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Lucubrate Magazine, February 1st, 2023

ChatGPT is the Artificial Intelligence (AI) tool taking the world by storm. The biggest lesson about the real world and the future of work is that technological change is not looming over a distant horizon – but now – and many in education are already late. 

Students return to their school.

In the coming weeks, students in Australia will return to their school campuses across all levels – primary, secondary, university and TAFE.

Joining them will be their hard-working teachers and professors, who have prepared for the first areas of study, including comprehensive instructional lessons, subject-based resources, and assessment tasks.

However, returning to school in 2023 will be a new challenge. Not another wave of Covid-19 but a new pandemic nonetheless, one I suspect will have even greater implications for learning and learners than the health imperative of the past three years.

Enter ChatGPT. ChatGPT is the Artificial Intelligence (AI) tool taking the world by storm.

ChatGPT is a Game Changer.

ChatGPT is a large language model chatbot developed by OpenAI, an AI research and deployment company. ChatGPT has a remarkable ability to interact in conversational dialogue form and provide responses that can appear surprisingly human. Trained to follow human-like directions and generate responses using massive amounts of data, ChatGPT can accurately predict what word comes next in a sentence. Think predictive text on your mobile but on serious steroids and a scale previously unseen.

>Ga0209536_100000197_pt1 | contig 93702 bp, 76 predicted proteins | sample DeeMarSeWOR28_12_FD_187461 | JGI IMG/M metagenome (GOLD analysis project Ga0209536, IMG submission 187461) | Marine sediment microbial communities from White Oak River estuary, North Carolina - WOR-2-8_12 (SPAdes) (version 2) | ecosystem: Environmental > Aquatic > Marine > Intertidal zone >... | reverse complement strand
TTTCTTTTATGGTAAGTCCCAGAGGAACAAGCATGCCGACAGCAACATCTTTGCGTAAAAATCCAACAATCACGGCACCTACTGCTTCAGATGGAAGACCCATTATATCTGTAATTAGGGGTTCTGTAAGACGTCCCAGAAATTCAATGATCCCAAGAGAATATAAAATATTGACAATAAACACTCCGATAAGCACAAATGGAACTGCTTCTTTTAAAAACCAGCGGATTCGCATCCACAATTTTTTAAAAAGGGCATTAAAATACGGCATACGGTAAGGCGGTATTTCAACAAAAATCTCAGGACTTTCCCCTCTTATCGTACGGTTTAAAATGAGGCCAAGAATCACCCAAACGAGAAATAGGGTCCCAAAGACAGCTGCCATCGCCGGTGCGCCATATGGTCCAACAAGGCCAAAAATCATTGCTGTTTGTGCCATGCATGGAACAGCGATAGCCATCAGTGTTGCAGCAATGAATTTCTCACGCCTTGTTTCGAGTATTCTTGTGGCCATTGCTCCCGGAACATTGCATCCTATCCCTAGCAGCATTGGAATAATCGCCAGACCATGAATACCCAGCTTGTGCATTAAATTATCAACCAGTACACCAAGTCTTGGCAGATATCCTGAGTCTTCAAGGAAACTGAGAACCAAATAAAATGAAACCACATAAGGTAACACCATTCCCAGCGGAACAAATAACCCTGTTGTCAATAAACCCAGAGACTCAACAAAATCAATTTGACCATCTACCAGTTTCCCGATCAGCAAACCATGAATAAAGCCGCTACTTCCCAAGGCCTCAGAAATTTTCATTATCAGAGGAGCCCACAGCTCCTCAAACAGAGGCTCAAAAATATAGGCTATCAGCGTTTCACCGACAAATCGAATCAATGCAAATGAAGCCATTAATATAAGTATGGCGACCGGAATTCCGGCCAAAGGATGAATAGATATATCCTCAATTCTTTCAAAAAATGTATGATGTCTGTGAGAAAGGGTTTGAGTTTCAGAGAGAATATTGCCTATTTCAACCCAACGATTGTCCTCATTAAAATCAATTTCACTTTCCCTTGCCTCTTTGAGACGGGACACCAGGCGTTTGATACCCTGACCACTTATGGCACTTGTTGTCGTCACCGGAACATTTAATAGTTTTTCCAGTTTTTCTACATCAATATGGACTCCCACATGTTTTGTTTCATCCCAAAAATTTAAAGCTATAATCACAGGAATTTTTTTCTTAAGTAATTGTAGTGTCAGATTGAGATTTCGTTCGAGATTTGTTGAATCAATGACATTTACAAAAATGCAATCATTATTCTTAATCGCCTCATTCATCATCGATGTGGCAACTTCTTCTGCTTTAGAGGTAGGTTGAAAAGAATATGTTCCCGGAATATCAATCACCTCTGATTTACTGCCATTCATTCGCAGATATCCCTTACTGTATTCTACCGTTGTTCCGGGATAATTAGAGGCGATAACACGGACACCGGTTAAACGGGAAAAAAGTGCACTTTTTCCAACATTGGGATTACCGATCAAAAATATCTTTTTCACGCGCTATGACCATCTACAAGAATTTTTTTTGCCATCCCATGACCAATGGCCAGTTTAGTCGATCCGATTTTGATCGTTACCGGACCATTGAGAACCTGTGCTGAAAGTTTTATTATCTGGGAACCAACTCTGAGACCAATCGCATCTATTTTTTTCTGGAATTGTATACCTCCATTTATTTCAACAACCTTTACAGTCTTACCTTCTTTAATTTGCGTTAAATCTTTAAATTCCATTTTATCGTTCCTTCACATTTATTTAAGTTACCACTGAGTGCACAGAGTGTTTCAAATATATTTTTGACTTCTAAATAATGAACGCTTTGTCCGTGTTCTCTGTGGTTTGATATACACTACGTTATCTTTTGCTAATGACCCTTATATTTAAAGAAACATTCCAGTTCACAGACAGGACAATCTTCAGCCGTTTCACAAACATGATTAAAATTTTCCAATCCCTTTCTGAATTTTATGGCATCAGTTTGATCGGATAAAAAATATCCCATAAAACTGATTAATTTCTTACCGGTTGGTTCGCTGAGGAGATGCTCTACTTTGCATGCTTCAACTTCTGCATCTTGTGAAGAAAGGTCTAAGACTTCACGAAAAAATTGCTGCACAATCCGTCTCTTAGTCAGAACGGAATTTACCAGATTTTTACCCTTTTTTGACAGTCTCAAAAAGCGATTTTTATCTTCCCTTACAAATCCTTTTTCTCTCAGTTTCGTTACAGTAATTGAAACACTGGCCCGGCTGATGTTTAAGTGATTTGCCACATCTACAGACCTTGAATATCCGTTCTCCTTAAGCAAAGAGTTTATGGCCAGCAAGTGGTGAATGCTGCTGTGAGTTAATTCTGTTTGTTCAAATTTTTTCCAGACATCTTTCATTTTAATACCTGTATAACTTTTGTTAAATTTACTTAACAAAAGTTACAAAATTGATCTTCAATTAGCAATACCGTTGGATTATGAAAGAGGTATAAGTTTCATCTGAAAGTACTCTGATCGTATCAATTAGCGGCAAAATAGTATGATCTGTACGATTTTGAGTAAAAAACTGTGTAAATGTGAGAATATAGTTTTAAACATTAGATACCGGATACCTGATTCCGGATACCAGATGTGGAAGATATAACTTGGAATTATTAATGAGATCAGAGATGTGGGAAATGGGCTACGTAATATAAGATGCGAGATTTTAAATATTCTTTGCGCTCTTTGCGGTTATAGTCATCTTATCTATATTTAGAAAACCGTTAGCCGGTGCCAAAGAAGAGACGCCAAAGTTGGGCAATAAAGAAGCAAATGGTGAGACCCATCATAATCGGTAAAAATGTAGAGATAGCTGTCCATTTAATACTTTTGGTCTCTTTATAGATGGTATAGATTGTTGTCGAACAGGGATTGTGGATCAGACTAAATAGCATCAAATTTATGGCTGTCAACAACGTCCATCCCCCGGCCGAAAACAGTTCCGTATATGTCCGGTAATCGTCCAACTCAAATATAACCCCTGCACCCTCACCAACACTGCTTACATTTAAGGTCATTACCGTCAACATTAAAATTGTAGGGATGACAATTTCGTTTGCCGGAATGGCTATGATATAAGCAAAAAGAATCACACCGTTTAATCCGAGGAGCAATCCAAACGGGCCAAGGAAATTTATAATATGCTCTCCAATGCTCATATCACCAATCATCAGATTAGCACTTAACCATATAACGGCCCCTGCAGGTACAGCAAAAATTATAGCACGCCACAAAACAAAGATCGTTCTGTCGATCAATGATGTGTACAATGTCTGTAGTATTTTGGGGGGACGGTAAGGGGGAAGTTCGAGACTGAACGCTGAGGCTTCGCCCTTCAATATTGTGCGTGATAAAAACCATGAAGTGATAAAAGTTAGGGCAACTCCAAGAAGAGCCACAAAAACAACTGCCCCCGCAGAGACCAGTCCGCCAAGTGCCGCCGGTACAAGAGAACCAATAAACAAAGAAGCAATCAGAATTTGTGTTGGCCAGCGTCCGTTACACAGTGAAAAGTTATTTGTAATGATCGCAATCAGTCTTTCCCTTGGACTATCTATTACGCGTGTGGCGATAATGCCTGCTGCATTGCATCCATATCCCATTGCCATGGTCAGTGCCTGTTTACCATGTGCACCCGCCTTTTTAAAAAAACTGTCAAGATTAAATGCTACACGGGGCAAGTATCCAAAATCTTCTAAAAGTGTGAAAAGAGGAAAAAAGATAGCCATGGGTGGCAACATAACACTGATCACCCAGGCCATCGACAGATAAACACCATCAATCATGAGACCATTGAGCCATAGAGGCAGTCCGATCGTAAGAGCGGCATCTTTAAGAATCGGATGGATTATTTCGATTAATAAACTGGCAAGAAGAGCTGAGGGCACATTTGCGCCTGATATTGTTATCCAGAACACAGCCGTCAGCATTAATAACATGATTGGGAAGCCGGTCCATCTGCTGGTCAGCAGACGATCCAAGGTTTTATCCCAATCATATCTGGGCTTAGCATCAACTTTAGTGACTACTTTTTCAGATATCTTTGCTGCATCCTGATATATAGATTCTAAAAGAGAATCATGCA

Humans are “generally” intelligent and can learn to do anything from writing poetry to drafting copies to file tax returns. ChatGPT is a game changer, in contrast to most current AI systems, because it is edging closer to such general intelligence.

These are some reasons for the use of ChatGPT and other AI tools to have a profound impact on learning and schooling moving forward:

  • Personalised learning: Chatbots are an efficient use of time and could provide instant feedback and support to students, allowing them to progress at their own pace and learn in a way that is tailored to their individual needs and interests.
  • Automation: AI tools could be used to automate certain aspects of the learning process, such as grading and assessment, freeing up teachers to focus on other areas of the curriculum.
  • Engagement: Okonkwo and Ade-Ibijola (2021) found that by using chatbot tools to create games, quizzes, and other interactive activities, teachers could improve student engagement and motivation.
  • Flexibility: AI tools could be used to create improved convenience and flexible learning environments that allow students to learn anytime, anywhere.
  • Accessibility: Wollny et al. (2021) argue that chatbots could be used to create accessible learning experiences for students, particularly those with disabilities or learning challenges, providing alternative ways for students to engage with course material and participate in class discussions.